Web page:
Hypotension after Myocardial Infarction (MI) points to a usually very serious complication. It is not easily reversible. We present a case of elderly male who presented with ST elevation MI in inferior and anterior leads who got a Left Anterior Descending Artery (LAD) and Right Coronary Artery (RCA) stent. Soon thereafter he went to a near sinus arrest, which eventually completely recovered.
This is a 86 year old male with history of hypertension, and ventriculoperitoneal shunt for hydrocephalus presented with chest pressure since two hours. Emergency Medical Services (EMS) were called in by family who brought him to the Emergency Department (ED). In ED, he was found to have ST segment elevation in anterior leads (Figure 1). He was rushed to the cardiac catheterization lab. Extremely tortuous vessels were noted. There is severe Coronary Artery Disease (CAD) with 60% LMCA (Left Main Circumflex Artery) occlusion, 100% mid LAD occlusion and 95% proximal RCA occlusion. Bare metal stents were deployed to LAD and RCA. Although two lesions were found, the culprit lesion was thought to be LAD. Patient was transferred to the intensive care unit after the cardiac cath. One hour after arrival, patient developed severe hypotension and bradycardia. Patient’s Blood Pressure (BP) was approximately 45/20 mm of Hg and Heart Rate (HR) in the 30-40 beats per minute. Patient was given two liters of normal saline bolus and vasopressors with nor epinephrine were initiated after an emergent right internal jugular central venous catheter was placed. Patient developed severe bradycardia and 1 ampoule of atropine was administered. Transcutaneous pacing was initiated. A repeat Electrocardiogram (EKG) was done at this time (Figure 2), which shows a paced rhythm with atrial and ventricular pacing. Cath lab team was called in to evaluate the patient. Patient’s BP and heart rate slowly improved over the next few hours. EKG repeated at this point (Figure 3) showed normal sinus rhythm with rate at 66 beats per minute and marked ST elevation in anterior leads. Angiographic control was initially planned but repeat EKG’s showed only anterior wall injury and the sinus arrest type picture is improved already. Since patient is improving and extremely tortuous vessels make extremely difficult and risky case, plans for angiographic control dropped. A 2D-Echocardiogram at this point showed ejection fraction of 55% and apical akinesis, inferior wall hypokinesis. No prior echocardiogram was done before the cardiac cath. Patient had even more improvement in BP and HR. He was weaned off all vasopressors completely in the next 6-8 hours. He stayed in ICU for the next 24 hours and was transferred to the telemetry floor. He was discharged from the hospital to a rehabilitation center a week later.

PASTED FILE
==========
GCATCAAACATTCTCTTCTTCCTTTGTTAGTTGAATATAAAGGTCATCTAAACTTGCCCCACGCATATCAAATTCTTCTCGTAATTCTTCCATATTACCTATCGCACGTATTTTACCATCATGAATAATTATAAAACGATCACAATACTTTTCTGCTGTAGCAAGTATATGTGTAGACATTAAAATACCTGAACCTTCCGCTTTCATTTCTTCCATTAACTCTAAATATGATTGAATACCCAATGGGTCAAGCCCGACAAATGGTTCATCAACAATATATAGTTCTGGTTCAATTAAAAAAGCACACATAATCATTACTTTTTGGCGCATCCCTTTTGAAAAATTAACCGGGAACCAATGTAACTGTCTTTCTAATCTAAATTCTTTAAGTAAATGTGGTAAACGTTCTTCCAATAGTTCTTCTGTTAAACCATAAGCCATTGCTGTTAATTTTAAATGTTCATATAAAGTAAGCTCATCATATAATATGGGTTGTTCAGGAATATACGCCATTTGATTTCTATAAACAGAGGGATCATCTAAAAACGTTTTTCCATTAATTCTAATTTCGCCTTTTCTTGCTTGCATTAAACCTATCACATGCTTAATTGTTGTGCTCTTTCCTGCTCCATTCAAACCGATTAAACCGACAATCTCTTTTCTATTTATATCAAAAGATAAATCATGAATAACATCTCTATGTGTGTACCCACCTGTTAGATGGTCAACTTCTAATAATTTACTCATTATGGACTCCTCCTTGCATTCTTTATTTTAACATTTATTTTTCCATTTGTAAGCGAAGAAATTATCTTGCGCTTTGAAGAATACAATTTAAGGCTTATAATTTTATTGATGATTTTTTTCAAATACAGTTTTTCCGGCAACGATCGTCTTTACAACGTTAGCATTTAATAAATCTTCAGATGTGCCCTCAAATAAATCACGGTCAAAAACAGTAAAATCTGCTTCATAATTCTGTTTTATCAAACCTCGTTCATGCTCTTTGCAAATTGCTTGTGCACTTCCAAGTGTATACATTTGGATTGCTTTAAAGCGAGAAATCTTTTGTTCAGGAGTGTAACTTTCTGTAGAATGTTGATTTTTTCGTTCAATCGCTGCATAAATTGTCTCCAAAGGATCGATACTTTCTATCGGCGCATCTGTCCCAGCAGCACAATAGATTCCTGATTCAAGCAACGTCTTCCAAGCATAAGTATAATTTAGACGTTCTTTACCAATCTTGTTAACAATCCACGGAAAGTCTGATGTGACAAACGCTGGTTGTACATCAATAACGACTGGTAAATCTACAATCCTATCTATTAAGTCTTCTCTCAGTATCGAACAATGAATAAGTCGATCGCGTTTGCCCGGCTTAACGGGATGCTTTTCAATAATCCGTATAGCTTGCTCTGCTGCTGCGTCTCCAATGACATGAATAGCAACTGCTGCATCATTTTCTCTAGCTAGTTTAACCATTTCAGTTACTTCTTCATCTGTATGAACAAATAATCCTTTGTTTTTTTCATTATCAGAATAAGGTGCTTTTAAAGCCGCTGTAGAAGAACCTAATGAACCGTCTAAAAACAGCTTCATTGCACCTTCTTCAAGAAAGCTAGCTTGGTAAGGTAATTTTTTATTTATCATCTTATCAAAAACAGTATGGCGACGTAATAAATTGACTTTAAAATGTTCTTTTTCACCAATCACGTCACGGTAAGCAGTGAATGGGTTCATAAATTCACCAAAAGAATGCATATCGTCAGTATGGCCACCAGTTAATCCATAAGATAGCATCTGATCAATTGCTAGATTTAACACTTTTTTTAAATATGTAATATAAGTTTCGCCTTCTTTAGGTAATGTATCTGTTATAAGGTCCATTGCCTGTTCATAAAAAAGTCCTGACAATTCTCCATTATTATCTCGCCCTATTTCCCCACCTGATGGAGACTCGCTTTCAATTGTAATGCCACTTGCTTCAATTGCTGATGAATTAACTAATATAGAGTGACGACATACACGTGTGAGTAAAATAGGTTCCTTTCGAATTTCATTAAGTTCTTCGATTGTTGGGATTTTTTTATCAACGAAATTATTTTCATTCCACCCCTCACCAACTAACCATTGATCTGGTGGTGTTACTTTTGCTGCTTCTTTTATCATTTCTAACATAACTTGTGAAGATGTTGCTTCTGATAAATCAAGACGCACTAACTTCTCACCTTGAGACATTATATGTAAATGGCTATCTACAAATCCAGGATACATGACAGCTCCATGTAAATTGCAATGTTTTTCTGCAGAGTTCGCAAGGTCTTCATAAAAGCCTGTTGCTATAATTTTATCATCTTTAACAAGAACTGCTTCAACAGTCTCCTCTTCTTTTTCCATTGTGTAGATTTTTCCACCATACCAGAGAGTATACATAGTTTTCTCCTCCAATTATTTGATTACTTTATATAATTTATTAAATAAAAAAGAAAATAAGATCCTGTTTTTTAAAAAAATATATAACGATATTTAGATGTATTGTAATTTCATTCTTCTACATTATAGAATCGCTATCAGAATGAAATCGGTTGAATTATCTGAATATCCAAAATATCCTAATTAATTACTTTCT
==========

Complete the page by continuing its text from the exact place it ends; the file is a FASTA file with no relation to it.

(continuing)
Figure 1: EKG before cardiac cath.
Figure 2: EKG during the event.
Figure 3: EKG after cardiac cath.
The immediate onset of severe hypotension and bradycardia points towards some sort of a sinus arrest. The transient nature of it especially after having a proximal RCA stent makes us think of coronary sinus occlusion by the stent causing sinus arrest. Since the coronary sinus and its feeding vessels branch off very proximally of RCA and the stent being in close proximity causing occlusion. With time, the profile of the stent may have yielded and perfusion to the coronary sinus is restored causing reversal of the sinus arrest. Sino-atrial nodal artery occlusion is not proven by angiogram since doing the procedure is thought to be risky in extremely tortuous vessels during acute phase and patient’s hemodynamics improved quickly. Sinus arrest after RCA stent has been described in the past . Sinus node artery occlusion causing sinus node dysfunction after RCA stent placement has also been reported . Severe bradycardia, hypotension or vasovagal reactions can occur during coronary angiography while injection of ionic contrast into RCA . Our patient could have a sick sinus disease at his age thus making him more prone to the sinus arrest. Nearly third of sick sinus syndrome patients had a normal 1:1 Sino- Atrial (SA) nodal conduction when measured with SA nodal catheter .
We believe our patient had a coronary sinus occlusion limiting the perfusion of SA node causing this fatal hemodynamic instability from a sinus arrest. It was transient in nature because of the yielding of RCA stent profile and becoming more malleable restoring circulation to the SA node with reversal of the symptoms. We recommend keeping in mind of this rare but treatable complication after RCA stent.